Schema Markup Authoring

Modified on Wed, 16 Dec 2020 at 02:05 PM

“Authoring” refers to the process of assigning schema markup to the content on your webpages.

Comprehending the fundamentals laid out in this 20-minute video will put you in an excellent position to understand the details of how to mark up a particular type (aka class).

When it comes to authoring your markup, there are several different options. You can mix and match them depending on your requirements. We recommend exploring your options in the following order:

1. Schema markup embedded in your CMS

Does your CMS (Content Management System) have built-in schema markup options that satisfy your requirements and are those markup options robust enough? If so, great!

2. Schema App Plugin

We have plugins for WordPressShopify and BigCommerce. Plugins allow the schema markup to reside server-side (within the web platform) which means that it will load faster and can be read by all search engines. But beware that plugins might not offer the level of detail you are seeking. Take advantage of all that the plugin offers, but if you need more consider a Schema App Pro, Premium or Enterprise subscription.

To determine if your CMS (or a plugin) is the best approach, determine what schema markup you want on your pages, then compare your desired markup with what is available in the CMS or plugin to see if it provides enough coverage and detail. Plugins and Apps often meet the basic requirements but don’t allow customization.

3. Schema App Editor

Schema markup page-by-page. Typically used for unique pages (i.e. if your content is not templated). Examples may include your Homepage, your Contact Page, your About Us page, etc.

4. Schema App Highlighter

Use if your content is captured in a page template. Mark up one page and then apply that markup to tens of thousands of pages at once. As new pages are added, the markup will be automatically generated. A page template utilizes the same layout for a specific type of content (e.g. products, services, videos, news, locations). 

Common Questions

How long will it take for the search engines to crawl my website?

In our experience,  this normally takes between four days to three months but it could take up to six months.

How can I remove my older microdata?

Here’s a link that will help – Remove my older microdata

Should I add Organization schema markup to every page?

No, We recommend adding unique schema markup to each page. Your schema markup should be specific to that particular page since you want the search engines to understand what that specific page is about. If the same schema markup is on all pages, how will the search engine know what the page is about?

Are there free options for authoring and deployment?

  • Handwrite code – It is time consuming, is slow to release and update, requires manual maintenance, is prone to syntax errors, and requires a deep understanding of JSON-LD … but it can be done.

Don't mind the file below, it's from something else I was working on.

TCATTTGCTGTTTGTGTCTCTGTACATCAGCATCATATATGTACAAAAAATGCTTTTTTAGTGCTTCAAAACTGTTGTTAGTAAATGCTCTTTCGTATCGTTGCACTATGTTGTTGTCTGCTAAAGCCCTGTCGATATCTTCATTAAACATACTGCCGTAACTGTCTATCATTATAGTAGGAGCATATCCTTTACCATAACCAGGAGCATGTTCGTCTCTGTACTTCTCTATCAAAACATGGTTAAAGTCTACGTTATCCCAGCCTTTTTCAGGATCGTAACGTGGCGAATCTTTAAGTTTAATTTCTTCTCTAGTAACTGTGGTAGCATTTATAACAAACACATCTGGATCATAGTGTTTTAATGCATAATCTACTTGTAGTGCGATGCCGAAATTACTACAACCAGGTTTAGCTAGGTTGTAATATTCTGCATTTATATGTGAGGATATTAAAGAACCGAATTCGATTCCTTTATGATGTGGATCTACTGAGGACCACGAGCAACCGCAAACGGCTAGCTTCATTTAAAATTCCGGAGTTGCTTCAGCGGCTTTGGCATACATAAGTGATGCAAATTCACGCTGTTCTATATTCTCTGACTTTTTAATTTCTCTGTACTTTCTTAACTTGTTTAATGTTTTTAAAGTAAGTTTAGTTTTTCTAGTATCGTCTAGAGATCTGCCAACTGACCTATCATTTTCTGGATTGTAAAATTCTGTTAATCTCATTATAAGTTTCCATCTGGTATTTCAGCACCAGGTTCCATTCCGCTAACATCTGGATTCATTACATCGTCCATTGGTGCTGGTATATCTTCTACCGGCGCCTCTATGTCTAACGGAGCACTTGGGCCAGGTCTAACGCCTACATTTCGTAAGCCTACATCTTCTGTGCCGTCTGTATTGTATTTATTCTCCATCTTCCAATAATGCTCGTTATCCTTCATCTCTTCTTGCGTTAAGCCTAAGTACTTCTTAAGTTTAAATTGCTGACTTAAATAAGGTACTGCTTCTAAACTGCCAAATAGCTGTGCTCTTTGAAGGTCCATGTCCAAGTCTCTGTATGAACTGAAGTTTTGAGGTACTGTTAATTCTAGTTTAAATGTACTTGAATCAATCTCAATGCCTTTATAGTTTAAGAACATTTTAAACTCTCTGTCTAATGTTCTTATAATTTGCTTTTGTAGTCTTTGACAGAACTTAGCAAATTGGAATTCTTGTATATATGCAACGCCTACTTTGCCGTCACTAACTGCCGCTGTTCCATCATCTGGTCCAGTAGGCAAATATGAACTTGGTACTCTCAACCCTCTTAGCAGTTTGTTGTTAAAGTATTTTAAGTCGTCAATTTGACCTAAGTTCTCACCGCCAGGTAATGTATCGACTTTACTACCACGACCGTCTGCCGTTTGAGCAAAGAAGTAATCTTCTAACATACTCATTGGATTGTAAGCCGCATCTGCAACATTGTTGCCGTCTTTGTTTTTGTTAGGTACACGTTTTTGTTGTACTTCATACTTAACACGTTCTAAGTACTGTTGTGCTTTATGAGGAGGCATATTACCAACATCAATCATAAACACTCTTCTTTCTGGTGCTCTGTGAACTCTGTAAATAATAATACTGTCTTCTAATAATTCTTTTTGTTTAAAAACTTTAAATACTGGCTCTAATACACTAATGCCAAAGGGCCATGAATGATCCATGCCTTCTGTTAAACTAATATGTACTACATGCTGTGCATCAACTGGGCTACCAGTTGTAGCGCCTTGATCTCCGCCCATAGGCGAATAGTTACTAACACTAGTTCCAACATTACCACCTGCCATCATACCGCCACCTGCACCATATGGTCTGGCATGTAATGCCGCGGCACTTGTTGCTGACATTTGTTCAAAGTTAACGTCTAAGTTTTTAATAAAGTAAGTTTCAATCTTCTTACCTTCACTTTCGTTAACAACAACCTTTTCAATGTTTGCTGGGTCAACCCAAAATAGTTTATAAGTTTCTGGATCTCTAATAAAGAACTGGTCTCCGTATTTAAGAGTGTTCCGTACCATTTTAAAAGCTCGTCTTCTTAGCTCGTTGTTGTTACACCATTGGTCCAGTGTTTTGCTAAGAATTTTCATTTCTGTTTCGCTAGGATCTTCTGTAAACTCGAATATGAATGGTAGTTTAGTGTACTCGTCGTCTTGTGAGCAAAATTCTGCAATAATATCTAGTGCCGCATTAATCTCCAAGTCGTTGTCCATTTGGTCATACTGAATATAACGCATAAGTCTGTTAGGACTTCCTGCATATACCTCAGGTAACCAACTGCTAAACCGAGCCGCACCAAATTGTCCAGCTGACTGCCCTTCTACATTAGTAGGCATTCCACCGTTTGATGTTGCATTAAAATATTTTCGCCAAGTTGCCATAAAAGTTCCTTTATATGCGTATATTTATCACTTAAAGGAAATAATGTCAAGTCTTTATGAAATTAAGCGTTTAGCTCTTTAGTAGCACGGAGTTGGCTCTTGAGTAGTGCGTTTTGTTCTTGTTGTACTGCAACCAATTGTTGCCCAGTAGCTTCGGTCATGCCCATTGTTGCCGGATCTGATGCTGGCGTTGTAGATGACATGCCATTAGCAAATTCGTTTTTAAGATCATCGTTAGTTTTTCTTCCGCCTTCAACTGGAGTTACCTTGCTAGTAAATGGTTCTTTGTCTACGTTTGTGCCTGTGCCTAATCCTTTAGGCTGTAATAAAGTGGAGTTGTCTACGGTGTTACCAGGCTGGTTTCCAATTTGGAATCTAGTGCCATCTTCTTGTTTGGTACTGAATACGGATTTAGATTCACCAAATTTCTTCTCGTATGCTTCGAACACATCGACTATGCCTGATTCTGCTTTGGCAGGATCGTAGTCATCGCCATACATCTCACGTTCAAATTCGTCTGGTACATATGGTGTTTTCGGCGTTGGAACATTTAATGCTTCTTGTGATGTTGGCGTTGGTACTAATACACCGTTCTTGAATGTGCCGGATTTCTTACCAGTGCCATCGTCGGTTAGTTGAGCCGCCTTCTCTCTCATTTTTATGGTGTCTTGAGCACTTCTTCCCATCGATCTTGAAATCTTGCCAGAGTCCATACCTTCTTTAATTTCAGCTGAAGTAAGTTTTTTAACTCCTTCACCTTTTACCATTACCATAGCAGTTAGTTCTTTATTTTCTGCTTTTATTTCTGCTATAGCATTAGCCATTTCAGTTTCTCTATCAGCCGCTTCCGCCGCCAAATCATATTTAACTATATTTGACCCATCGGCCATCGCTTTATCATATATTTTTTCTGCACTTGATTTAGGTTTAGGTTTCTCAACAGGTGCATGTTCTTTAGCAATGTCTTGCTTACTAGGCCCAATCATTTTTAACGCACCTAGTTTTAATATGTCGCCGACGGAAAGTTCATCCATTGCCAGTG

• Google Highlighter – Free and scalable but only optimizes for Google. Additionally, you may find there is only a limited offering in terms of page types and fields, a lack of support and you may not have control over the pages that are optimized.

What are the most common errors people make with respect to schema markup?

Most common errors:
  • The same schema markup on every page which does not match to the content type
  • “Organization” or “LocalBusiness” on every page
  • Multiple conflicting types of schema on every page versus one primary type with nested data item

What are the most common errors people make when marking up images?

Most common errors:
  • The wrong image format type, such as SVG
  • The image is not connected or related to any other markup

If the answer to your question isn’t here, check out the Schema App Knowledge Base.

Schema markup is code and we use JSON-LD

Google recommends that you write your schema markup in JSON-LD, however microdata and RDFa are also options (formats explained).


  • A script tag that puts markup in one block on the page and makes it easy to see markup for a page.
  • A faster and cleaner way to implement schema markup. Easier to read and add detail.
  • Google recommends using JSON-LD for rich results.
  • The vocabulary is maintained by Google, Bing, Yahoo!, and Yandex, but it’s unclear whether search engines (other than Google) are using this markup to change how they display search results.

This is what it looks like:


  • Microdata is written within the html. As a result, it can be easily overwritten when page layout changes are made.
  • Microdata is harder to maintain because it is embedded in a web page and cannot be managed centrally.

This is what it looks like:

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